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Re-Endtroducing . . .
DJ Shadow’s landmark album gets a facelift
Related Links

DJ Shadow's official Web site

Michael Endelman reviews DJ Shadow's first full length, The Private Press.

"What does your soul look like?" DJ Shadow asked that very un-hip-hop question on his 1996 debut, Endtroducing . . . (Quannum). Making use of discarded vinyl recordings, the CD encouraged experimentation in a genre that had been overrun by corporate money men and MTV; it also brought the art of the turntable back to a sample-centered genre, merging hip-hop, trip-hop, and electronica. And it influenced Quasimoto, Cut Chemist, Mix Master Mike, and dozens of others who dug Shadow’s crate-digging æsthetic. Yet the press-wary Shadow (a/k/a Josh Davis) has released just one proper album since, 2002’s Private Press. A third disc is said to be in the works. Meanwhile, fans have the remastered Endtroducing Deluxe Edition (Universal), which includes a bonus disc of alternate takes, remixes, and live material.

"I do think that my issues of self-doubt and self-esteem come through in the music," DJ Shadow says in Continuum Books’ 33-1/3 mini-book on Endtroducing. "Maybe that’s what resonates with people who feel ignored by a lot of what the music machine is supposed to offer, which is sexuality and macho aggression."

Shadow adds that he was in "despair" and often "depressed" during the making of Endtroducing, which indeed is more claustrophobic than liberating, with its samples of self-involved music teachers, classic rappers, Korean Michael Jackson impersonators, paranoid crime victims, and lines like "Maureen’s got five sisters/They all got ass/One of them has eyes as big as Jolly Ranchers." "I think it went a long way toward legitimizing the idea of ‘instrumental hip-hop,’ " says Oliver Wang, editor and co-author of Classic Material: The Hip-Hop Album Guide (ECW Press).

Jeff Chang, author of Can’t Stop Won’t Stop: A History of the Hip Hop Generation (St. Martin’s Press) and co-founder of the SoleSides label along with DJ Shadow, Chief Xcel (Blackalicious), and Lyrics Born, goes farther: "The first thing I remember was that it transformed the way rock bands produced their drum sound. From Oasis to Radiohead to Tortoise, bands started to have a more syncopated, New Orleans type of feel to their drums. I think that had a lot to do with the breaks and æsthetics that Shadow favored and championed. Endtroducing pushed hip-hop beyond the craft of making a song for the mix or the dance floor or the radio. It made it cool to be a DJ again, and extra cool to be a record nerd."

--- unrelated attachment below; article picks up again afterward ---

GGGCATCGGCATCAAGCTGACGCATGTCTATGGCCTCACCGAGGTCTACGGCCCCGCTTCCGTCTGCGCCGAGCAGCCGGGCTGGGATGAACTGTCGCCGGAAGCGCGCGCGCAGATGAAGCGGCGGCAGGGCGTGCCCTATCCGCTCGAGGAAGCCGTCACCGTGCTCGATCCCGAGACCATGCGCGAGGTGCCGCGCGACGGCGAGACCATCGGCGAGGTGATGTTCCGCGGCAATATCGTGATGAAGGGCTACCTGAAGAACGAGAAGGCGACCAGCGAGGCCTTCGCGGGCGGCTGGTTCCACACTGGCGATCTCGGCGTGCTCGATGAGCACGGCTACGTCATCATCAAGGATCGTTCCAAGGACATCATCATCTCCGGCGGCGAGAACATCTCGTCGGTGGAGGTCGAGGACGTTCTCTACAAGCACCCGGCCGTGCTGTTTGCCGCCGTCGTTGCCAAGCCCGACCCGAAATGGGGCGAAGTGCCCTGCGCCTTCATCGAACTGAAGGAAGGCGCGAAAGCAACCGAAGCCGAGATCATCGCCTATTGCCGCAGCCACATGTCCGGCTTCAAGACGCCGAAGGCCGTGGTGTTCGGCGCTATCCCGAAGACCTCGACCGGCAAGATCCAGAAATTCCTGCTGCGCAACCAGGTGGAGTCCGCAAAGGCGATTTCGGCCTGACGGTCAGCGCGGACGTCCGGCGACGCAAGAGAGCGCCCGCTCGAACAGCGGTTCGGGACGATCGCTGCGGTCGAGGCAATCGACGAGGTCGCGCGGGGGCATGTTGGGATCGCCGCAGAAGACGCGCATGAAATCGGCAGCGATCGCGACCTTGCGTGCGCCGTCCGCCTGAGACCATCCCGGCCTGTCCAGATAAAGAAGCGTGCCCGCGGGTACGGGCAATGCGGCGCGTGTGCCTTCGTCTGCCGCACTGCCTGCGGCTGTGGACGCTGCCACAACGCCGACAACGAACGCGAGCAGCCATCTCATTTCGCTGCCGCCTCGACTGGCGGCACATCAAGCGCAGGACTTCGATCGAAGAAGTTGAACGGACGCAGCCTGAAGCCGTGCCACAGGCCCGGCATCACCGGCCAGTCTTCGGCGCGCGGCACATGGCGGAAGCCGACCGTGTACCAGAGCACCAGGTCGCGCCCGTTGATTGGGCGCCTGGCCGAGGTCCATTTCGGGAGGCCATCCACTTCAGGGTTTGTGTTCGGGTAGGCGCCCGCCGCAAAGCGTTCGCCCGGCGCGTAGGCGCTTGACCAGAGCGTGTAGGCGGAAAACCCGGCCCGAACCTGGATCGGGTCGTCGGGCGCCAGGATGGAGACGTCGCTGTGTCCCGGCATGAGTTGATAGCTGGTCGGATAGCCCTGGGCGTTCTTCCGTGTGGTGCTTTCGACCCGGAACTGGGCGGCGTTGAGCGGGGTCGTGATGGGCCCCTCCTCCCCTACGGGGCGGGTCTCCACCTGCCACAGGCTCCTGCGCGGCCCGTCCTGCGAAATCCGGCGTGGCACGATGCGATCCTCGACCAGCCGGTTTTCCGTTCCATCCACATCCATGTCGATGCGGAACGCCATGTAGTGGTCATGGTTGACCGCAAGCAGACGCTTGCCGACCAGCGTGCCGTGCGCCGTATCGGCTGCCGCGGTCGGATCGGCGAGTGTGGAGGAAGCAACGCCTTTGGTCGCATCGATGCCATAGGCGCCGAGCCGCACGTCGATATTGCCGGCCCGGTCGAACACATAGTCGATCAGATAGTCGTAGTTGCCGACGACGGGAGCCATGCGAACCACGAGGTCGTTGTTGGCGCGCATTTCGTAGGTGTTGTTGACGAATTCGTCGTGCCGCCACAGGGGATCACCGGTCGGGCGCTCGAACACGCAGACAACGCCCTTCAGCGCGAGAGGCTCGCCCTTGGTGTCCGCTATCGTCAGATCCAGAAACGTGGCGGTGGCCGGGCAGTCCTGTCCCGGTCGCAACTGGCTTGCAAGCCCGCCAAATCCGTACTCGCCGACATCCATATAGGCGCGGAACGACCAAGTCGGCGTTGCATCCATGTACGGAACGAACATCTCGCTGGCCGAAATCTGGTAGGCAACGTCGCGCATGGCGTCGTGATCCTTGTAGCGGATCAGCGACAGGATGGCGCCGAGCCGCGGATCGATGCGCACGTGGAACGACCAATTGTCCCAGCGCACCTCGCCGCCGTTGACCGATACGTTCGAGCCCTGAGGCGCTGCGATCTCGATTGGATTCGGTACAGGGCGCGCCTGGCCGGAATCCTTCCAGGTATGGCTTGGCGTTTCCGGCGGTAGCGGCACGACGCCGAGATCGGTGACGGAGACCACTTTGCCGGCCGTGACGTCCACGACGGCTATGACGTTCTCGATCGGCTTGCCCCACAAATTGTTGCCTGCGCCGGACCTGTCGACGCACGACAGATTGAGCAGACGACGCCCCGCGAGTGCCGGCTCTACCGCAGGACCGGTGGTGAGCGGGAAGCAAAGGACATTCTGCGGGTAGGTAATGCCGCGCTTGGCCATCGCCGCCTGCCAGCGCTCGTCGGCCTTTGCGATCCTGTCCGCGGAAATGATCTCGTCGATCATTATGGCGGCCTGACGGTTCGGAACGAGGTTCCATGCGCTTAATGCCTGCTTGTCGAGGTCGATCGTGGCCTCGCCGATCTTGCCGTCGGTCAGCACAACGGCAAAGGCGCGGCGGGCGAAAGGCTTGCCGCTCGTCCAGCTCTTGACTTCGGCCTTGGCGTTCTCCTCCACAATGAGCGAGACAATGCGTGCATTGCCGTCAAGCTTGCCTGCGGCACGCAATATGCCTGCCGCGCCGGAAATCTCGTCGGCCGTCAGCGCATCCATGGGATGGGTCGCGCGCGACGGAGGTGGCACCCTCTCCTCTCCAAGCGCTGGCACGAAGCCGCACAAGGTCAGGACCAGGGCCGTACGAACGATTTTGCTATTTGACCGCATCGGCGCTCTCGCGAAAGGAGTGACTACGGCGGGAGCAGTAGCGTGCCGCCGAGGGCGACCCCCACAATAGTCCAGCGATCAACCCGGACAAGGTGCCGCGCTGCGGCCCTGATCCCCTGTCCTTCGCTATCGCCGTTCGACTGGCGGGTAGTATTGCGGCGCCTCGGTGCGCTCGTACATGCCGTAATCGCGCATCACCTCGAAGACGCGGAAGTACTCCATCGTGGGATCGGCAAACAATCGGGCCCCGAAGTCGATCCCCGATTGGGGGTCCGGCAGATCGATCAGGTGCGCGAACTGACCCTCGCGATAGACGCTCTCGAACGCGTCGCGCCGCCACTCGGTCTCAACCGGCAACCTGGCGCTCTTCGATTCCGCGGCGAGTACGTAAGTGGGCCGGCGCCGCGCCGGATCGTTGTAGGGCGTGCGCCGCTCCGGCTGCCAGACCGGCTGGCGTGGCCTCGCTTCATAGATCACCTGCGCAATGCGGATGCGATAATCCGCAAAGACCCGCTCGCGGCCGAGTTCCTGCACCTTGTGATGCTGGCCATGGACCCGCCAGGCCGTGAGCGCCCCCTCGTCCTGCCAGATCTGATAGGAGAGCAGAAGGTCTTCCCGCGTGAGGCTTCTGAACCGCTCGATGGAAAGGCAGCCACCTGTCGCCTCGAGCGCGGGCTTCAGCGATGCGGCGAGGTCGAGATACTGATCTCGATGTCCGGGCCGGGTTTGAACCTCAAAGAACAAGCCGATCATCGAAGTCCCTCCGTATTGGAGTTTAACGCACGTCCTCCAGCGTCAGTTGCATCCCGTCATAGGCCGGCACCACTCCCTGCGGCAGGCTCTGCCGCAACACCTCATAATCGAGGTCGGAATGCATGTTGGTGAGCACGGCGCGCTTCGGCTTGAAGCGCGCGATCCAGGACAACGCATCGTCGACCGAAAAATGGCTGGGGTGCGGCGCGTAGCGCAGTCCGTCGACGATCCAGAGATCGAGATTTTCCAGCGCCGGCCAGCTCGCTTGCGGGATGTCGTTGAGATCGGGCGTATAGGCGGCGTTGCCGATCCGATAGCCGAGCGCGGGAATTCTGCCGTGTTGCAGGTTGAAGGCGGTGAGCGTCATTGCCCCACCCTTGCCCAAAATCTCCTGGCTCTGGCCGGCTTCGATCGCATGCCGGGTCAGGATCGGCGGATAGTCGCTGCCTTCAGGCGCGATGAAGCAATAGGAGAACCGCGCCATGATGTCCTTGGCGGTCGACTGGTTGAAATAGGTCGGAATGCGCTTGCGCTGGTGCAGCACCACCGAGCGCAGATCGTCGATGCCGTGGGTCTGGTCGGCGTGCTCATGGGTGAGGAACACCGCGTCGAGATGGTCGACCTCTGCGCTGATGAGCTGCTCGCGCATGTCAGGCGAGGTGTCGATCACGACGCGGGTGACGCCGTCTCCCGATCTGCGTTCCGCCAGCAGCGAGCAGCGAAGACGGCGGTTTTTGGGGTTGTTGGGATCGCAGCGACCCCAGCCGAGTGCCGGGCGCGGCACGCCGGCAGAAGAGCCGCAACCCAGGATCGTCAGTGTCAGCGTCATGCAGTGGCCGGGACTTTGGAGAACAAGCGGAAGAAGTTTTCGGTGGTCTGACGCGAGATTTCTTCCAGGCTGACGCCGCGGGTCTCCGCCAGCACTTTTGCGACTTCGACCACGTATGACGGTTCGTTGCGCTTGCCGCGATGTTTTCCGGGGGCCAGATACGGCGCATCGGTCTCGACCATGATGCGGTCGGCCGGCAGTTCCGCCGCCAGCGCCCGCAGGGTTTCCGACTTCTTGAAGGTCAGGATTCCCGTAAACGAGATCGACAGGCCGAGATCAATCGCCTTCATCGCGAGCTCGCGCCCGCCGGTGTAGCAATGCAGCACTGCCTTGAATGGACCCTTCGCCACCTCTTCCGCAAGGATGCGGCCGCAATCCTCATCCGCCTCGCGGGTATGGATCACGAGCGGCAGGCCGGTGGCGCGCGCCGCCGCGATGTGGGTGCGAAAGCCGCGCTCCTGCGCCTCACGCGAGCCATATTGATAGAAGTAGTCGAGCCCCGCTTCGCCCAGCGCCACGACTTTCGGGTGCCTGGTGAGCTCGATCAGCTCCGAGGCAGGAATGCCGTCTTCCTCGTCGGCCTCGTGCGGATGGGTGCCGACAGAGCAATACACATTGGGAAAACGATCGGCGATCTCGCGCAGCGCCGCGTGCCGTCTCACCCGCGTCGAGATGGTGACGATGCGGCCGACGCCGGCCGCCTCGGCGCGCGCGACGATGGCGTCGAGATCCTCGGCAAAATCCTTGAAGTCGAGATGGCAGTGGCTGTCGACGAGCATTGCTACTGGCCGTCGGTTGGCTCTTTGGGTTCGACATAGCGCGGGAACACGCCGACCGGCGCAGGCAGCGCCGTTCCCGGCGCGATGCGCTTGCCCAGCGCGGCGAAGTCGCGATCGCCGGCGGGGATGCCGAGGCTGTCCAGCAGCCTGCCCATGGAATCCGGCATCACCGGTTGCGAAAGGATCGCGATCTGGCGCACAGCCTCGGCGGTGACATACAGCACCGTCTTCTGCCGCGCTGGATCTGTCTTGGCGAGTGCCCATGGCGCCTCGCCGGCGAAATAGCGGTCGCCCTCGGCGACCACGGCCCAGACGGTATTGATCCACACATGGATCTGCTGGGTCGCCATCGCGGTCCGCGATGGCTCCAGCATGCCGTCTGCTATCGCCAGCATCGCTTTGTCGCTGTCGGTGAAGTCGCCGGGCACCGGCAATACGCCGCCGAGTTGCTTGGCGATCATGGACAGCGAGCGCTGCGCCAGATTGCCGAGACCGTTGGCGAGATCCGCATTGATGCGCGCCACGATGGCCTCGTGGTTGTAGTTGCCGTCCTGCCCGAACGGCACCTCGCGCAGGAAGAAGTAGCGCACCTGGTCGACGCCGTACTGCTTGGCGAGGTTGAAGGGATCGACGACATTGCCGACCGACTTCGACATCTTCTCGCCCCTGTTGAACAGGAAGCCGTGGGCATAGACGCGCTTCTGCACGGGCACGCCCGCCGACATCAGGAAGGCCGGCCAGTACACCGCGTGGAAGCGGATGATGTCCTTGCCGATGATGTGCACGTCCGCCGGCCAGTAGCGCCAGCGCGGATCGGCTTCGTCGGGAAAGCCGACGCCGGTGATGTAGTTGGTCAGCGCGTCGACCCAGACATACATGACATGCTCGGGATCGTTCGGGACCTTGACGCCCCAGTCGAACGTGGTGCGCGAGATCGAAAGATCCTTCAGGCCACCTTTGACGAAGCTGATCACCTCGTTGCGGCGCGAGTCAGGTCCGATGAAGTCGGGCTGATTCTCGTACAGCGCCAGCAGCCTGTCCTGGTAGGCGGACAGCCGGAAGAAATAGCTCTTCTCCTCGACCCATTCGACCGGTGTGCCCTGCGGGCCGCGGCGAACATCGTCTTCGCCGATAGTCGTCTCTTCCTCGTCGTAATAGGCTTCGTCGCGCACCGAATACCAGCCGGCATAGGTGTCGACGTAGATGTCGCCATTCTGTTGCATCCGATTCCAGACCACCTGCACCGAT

The bonus disc, Excessive Ephemera, offers slightly different alternate versions of "Best Foot Forward" and "Building Steam with a Grain of Salt." "The Number Song" enjoys a sunny remix by Cut Chemist complete with breezy acoustic guitar, a reverb noisy drum track, super funk samples, and unnecessary extra scratching and rapping. A sample of Robert De Niro directing deadly ventures in Heat heightens the intensity but detracts from the music in "Stem"; B-sides "Soup" and "Red Bus Needs To Leave" explore Shadow’s thinking process with buoyant breaks and druggy atmospheres. And a 12-minute live snippet of Shadow performing "Midnight. . ." in Oxford in 1997 is a testament to his scratching skills, with added harmonica, glowing keyboards, titanic beat, and vocal samples.

It’s no surprise that Shadow first blew up in Great Britain, where avant-turntablists Coldcut and trip-hoppers Massive Attack were rewriting hip-hop’s rules. But as Chang says, "All due respect to my homies at Ninja Tune, but they didn’t influence what Shadow was doing. Shadow’s concept was to explore instrumental hip-hop as begun by Grandmaster Flash on ‘Adventures on the Wheels of Steel’ and Steinski in his Lessons through DJ Chuck Chillout and DJ Red Alert and on up to the productions of Bomb Squad, Marley Marl, Pete Rock, and Dr. Dre. At the risk of sounding like an asshole, I think that’s why Endtroducing has lasted while so much other music that Shadow was lumped with at the time has not."

You could argue that Massive Attack, Coldcut, Portishead, and other trip-hoppers and Ninja Tune DJs have lasted, but that’s not the point. A record-collecting nerdy white kid from Davis, California, transformed hip-hop. And with the reissue of Entroducing, we get another opportunity to revel in his unlikely brilliance.

Issue Date: July 1 - 7, 2005
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